Food inflation, currency collapse ‘imperil food security in MENA’
The Middle East and North Africa (Mena) region is being hit by a worsening food security crisis due to high food price inflation and collapsing currencies, even as it celebrates the beginning of the Muslim Holy Month of Ramadan.
This is affecting millions of people across the region, particularly those living in countries already facing conflict and instability, according to UN’s World Food Programme.
Food prices are skyrocketing and many countries in the region are dealing with crippling budget deficits, high levels of public debt, currency devaluation and dangerous levels of inflation.
Lebanon and Syria
Five countries in the region have seen food price inflation going beyond 60% just this year with Lebanon and Syria facing triple-digit food inflation at 138% and 105% respectively. In Iran, Türkiye, and Egypt, annual food inflation is more than 61%, making it difficult for families to afford essential food items like bread, rice, and vegetables.
As national food production cannot satisfy domestic needs, heavy reliance on imports has exposed the region to fluctuations in global food prices –exacerbated by the war in Ukraine – as well as to supply chain disruptions caused most recently by the Covid-19 pandemic.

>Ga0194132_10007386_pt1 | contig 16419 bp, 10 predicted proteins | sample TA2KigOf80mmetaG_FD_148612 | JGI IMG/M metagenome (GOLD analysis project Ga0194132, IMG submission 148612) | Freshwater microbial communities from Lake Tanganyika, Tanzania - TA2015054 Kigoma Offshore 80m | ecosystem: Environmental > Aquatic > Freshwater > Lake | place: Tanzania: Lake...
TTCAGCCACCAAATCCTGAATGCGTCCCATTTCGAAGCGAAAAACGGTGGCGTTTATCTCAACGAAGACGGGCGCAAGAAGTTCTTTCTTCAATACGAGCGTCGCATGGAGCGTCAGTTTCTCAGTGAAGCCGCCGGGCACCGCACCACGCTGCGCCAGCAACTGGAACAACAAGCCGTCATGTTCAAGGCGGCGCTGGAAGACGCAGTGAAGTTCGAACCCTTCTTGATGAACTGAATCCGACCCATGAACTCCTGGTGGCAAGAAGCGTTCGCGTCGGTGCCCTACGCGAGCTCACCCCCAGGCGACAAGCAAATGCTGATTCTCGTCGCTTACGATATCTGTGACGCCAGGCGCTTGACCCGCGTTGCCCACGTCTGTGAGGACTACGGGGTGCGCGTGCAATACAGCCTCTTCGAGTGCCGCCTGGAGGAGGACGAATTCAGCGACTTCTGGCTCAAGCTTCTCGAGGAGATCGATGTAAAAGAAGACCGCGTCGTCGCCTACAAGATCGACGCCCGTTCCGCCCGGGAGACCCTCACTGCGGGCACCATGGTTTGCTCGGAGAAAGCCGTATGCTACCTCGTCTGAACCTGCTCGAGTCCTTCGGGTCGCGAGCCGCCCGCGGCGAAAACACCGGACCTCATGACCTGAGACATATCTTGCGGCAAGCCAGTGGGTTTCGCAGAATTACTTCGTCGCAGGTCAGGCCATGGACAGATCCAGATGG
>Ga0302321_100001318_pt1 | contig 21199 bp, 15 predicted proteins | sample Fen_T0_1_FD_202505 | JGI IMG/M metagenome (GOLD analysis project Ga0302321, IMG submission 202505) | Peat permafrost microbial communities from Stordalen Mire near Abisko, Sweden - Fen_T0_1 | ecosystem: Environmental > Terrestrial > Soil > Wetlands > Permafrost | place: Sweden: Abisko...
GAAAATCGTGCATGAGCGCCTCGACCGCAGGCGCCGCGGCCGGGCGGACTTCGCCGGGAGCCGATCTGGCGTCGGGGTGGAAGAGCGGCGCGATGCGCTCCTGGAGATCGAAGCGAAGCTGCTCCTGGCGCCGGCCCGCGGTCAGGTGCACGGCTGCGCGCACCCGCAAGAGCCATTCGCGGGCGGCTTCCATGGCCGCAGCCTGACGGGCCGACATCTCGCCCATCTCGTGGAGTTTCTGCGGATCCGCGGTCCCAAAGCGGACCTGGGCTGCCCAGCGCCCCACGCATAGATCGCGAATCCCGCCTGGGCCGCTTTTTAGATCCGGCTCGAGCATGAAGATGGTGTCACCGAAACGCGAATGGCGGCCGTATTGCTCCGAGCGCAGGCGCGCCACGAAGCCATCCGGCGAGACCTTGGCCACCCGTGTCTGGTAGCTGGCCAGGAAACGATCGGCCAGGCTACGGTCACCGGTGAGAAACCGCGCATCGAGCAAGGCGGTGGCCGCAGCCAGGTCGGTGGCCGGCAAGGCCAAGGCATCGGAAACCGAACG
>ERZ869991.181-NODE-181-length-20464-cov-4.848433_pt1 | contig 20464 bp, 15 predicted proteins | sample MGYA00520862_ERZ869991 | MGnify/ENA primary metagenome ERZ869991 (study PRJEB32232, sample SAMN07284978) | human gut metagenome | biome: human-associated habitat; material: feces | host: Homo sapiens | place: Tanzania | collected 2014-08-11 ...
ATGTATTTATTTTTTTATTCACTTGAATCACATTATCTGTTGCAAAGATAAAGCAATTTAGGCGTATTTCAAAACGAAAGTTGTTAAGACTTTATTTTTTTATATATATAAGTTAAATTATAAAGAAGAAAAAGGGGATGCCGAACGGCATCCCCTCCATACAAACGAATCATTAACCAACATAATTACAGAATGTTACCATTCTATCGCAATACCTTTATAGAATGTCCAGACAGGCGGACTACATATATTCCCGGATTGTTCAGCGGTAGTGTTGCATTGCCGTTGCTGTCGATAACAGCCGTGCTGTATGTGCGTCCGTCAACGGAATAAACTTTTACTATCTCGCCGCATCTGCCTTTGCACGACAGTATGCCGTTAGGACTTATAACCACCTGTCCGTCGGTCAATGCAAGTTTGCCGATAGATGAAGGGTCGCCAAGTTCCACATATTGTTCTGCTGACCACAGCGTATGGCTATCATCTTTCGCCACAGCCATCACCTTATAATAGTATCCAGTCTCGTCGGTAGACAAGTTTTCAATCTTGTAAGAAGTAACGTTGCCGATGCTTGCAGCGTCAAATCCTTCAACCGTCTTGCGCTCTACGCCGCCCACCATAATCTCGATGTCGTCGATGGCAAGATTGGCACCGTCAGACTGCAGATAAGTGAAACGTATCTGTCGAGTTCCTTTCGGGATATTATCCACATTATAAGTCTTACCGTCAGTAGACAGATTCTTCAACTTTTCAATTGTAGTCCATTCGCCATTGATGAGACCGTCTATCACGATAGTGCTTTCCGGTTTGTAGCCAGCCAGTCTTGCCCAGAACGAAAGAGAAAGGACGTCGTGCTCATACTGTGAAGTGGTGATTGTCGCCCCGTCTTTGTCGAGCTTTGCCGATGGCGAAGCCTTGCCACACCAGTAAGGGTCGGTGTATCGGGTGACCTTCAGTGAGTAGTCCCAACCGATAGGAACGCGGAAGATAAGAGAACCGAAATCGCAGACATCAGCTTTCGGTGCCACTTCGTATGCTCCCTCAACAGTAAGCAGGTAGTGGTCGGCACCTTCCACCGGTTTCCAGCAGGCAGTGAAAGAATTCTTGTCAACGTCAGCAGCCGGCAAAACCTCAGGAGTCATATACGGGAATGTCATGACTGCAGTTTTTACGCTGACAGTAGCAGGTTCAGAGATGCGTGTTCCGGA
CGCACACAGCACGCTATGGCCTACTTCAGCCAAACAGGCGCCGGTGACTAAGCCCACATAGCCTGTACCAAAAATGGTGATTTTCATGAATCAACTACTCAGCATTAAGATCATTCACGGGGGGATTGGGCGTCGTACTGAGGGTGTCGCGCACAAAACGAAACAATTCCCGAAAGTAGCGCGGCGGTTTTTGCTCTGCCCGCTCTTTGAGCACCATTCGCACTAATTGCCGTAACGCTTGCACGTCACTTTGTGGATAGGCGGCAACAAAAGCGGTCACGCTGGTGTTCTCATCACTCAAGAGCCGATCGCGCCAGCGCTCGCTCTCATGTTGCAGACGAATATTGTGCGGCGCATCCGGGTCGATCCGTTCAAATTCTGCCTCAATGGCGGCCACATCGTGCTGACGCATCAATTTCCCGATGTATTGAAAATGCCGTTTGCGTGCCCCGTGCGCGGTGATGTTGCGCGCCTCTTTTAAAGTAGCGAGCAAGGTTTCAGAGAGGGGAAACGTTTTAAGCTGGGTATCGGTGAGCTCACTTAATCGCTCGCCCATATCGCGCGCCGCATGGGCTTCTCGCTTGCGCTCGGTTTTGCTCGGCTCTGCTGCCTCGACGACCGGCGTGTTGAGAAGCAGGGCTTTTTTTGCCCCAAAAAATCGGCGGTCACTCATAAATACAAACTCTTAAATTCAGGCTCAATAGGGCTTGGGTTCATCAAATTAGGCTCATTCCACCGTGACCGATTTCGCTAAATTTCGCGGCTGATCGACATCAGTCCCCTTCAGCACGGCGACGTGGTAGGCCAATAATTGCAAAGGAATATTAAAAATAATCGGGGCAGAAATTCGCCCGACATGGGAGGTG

“The region’s dependency on food imports means millions of people – particularly the poorest – are vulnerable when internal or external shocks push up food prices,” said WFP’s Chief Economist Arif Husain. “The combination of high food inflation, collapsing currencies and stagnant incomes has left families unable to put food on the table.”
Global food prices
Global food prices remain at a 10-year high despite a slight decline in recent months. “These fluctuations will not dent domestic food inflation in countries facing a toxic combination of tumbling currency values and high inflation,” added Husain.
According to February data, four out of 15 countries on WFP’s currency watch list are in the region. In Lebanon, Egypt, Syria, and Iran, currencies have depreciated between 45% and 71% over the past 12 months alone.
“In 2019, an average Syrian family earned enough to buy more than double what they needed every month for food,” said WFP Country Director and Representative in Syria Kenn Crossley. “Right now, that same income, which has not gone up, can only buy a quarter of what a family need.”
At the same time, food production in the Mena region is curtailed by both conflict and a deepening climate crisis. In Iraq and Syria, prolonged droughts and the effects of conflicts have reduced cultivated areas and cut food production. The region has been hit hard by the climate crisis, and is seeing prolonged droughts and heat waves, wildfires, flooding, erratic rainfall and landslides.